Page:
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"Watershed Concept" -- The Discovery Files

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Scientists have developed a crop system that takes advantage of Guiera, a plant native to West Africa, to help sustain food supply for a growing population. A new study shows that the shrub, abundant in the Sahel region, can share the precious water they draw in and boost production of one of the primary grains, called millet, that provides nutrition to West Africans. The process can provide crop yields nine times greater than normal.

Credit: NSF/Karson Productions

Audio Transcript:

Rooting for the other team.

I'm Bob Karson with the Discovery Files, from the National Science Foundation.

(Sound effect: desert wind) The Sahel (suh-HELL), West Africa. A semi-arid region where it only rains part of the year. During times of severe drought food is scarce. The population is growing, but crop yields are not. Look across this parched landscape and you'll see odd swatches of green. (Sound effect: cartoon popping up sound) A hardy survivor, a shrub called the Guiera (GAIR-uh) thrives. Defying the odds by sending its roots 30 to 40 feet down (Sound effect: water sounds) to find and tap supplies of water deep in the Earth.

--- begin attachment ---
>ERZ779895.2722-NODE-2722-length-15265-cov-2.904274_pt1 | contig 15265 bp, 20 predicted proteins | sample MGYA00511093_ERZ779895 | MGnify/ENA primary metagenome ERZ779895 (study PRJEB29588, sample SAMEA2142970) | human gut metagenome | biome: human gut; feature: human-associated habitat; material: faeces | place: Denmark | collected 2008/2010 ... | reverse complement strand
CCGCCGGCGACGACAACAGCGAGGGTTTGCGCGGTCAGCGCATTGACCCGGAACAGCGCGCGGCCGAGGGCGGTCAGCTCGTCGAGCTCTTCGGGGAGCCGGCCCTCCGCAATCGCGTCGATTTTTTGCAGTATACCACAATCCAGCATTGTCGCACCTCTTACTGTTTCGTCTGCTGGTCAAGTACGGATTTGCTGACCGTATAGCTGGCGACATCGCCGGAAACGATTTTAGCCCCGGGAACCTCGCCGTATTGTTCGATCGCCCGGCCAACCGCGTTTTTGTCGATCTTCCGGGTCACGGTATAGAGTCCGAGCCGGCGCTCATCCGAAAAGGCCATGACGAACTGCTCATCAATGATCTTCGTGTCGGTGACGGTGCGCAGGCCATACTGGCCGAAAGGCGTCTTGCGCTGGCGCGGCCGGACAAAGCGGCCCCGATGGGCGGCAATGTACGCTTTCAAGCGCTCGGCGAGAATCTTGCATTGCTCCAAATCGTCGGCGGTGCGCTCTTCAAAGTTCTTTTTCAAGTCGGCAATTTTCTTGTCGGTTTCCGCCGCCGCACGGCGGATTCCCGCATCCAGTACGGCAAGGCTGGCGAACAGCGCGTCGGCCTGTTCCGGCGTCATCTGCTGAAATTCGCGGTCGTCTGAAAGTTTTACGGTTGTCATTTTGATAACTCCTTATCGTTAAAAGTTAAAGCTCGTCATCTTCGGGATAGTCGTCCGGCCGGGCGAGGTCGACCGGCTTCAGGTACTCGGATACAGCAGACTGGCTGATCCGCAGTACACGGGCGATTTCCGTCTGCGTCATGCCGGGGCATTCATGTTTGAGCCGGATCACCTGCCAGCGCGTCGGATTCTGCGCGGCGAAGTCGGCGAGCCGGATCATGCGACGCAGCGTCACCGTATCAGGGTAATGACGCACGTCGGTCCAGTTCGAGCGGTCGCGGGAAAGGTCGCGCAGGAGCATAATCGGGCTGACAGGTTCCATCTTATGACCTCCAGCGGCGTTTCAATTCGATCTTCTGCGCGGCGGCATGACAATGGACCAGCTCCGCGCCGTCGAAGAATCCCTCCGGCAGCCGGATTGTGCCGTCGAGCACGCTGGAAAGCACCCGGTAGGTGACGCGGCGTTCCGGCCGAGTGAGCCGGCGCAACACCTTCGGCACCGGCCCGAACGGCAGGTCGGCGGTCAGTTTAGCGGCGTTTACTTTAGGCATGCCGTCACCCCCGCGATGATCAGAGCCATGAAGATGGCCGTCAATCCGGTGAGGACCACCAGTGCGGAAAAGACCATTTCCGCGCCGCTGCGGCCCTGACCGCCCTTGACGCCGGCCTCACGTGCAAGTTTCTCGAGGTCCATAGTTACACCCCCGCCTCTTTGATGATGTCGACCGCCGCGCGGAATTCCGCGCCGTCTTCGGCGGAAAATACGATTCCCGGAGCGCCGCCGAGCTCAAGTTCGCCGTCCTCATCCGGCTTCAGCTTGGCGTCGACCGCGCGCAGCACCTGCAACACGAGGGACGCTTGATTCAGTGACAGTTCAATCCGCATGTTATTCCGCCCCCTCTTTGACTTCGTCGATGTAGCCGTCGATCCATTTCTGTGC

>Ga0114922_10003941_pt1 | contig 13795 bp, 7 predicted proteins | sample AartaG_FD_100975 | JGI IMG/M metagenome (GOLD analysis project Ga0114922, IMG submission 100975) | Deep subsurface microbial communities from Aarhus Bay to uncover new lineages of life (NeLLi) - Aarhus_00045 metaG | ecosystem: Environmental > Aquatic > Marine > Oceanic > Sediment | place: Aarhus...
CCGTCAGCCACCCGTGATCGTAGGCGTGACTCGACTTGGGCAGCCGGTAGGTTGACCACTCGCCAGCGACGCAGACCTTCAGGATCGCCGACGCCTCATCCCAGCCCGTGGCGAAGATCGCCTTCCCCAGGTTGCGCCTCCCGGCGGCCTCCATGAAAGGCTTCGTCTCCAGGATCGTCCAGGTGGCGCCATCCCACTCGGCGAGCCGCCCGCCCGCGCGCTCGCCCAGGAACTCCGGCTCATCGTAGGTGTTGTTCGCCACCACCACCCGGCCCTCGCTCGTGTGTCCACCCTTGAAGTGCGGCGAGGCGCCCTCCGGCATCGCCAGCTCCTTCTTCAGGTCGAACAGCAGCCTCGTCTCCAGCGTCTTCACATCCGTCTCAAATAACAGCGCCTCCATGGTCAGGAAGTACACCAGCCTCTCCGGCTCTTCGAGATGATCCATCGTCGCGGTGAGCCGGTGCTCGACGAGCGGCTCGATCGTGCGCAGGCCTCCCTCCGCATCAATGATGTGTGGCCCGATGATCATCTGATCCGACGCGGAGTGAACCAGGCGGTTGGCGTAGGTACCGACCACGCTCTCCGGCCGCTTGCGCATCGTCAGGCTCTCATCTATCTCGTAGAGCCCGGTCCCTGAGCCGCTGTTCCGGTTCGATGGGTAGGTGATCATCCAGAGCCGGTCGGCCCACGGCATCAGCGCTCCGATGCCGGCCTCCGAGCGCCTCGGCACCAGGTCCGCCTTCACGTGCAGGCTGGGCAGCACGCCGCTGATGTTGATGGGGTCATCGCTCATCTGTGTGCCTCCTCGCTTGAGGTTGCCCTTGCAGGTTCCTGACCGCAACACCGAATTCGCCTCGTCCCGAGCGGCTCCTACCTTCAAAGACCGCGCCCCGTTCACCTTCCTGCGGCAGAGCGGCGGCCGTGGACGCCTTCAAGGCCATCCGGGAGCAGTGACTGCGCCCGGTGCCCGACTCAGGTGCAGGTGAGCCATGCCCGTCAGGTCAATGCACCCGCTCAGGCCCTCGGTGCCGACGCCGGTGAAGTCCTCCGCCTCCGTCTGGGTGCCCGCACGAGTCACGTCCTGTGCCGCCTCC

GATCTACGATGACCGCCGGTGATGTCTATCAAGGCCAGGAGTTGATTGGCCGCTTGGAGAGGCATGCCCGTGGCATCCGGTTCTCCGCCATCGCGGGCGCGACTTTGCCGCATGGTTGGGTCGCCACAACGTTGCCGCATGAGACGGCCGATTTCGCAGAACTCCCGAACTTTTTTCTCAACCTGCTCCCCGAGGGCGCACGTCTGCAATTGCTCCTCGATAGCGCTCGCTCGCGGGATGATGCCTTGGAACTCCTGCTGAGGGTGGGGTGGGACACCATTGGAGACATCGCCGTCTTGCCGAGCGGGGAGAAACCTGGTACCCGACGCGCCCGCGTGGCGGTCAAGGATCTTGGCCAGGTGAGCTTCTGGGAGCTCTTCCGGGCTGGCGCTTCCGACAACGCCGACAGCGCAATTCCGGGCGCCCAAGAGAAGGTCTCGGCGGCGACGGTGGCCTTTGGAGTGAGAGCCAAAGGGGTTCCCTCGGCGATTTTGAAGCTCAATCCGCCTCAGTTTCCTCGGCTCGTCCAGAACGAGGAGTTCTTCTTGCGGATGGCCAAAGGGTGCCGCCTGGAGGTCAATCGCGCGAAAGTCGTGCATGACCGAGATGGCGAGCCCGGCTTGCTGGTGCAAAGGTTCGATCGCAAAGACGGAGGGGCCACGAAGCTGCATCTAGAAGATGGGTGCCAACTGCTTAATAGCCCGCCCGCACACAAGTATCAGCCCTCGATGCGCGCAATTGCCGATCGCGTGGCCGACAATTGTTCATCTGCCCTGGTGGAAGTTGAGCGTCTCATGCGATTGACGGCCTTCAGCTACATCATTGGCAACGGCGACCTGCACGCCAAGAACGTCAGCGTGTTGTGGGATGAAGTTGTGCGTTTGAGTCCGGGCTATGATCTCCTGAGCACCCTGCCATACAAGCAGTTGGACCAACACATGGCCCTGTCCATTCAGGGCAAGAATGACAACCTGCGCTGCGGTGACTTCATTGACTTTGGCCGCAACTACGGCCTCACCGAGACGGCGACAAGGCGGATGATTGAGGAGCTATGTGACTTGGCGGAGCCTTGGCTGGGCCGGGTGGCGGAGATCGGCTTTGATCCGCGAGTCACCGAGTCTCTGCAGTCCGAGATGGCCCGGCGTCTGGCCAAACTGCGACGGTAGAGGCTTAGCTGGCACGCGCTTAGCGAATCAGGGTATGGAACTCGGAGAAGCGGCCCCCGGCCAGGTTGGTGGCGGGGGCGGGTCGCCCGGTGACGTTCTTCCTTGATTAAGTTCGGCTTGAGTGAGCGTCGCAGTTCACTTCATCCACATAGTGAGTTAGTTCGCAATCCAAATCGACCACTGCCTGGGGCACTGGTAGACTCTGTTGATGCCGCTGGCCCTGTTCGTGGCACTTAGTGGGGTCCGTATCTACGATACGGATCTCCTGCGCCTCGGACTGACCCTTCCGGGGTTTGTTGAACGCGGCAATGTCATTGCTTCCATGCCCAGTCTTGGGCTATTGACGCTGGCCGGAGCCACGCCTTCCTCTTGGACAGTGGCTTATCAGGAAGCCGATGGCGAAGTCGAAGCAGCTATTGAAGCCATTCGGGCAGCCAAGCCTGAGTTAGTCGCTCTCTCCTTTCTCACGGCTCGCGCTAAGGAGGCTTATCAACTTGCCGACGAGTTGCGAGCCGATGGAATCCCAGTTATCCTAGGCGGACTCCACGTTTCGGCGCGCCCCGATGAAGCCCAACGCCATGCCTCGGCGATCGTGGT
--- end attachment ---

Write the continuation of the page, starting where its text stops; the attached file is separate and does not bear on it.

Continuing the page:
A research team led by Ohio State University has found another amazing trait of this plucky shrub: At night when the plant is no longer busy using light for photosynthesis, (Sound effect: water sounds) water drawn from deep underground leaks out through its surface roots. That means it can actually provide water to crops around it such as millet -- an essential food source in the region. Yep. A plant that waters other plants. Millet planted next to the Guiera can provide yields 9 times greater than normal.

(Sound effect: village sounds in) The scientists have developed a crop management system that takes advantage of the abundant, native Guiera often cut down or burned as a nuisance plant!

A game changer in a place that really needs help to sustain the food supply for a growing population.

(Sound effect: water drips) A real water-shed concept.

"The discovery files" covers projects funded by the government's National Science Foundation. Federally sponsored research -- brought to you, by you! Learn more at nsf.gov or on our podcast.

 
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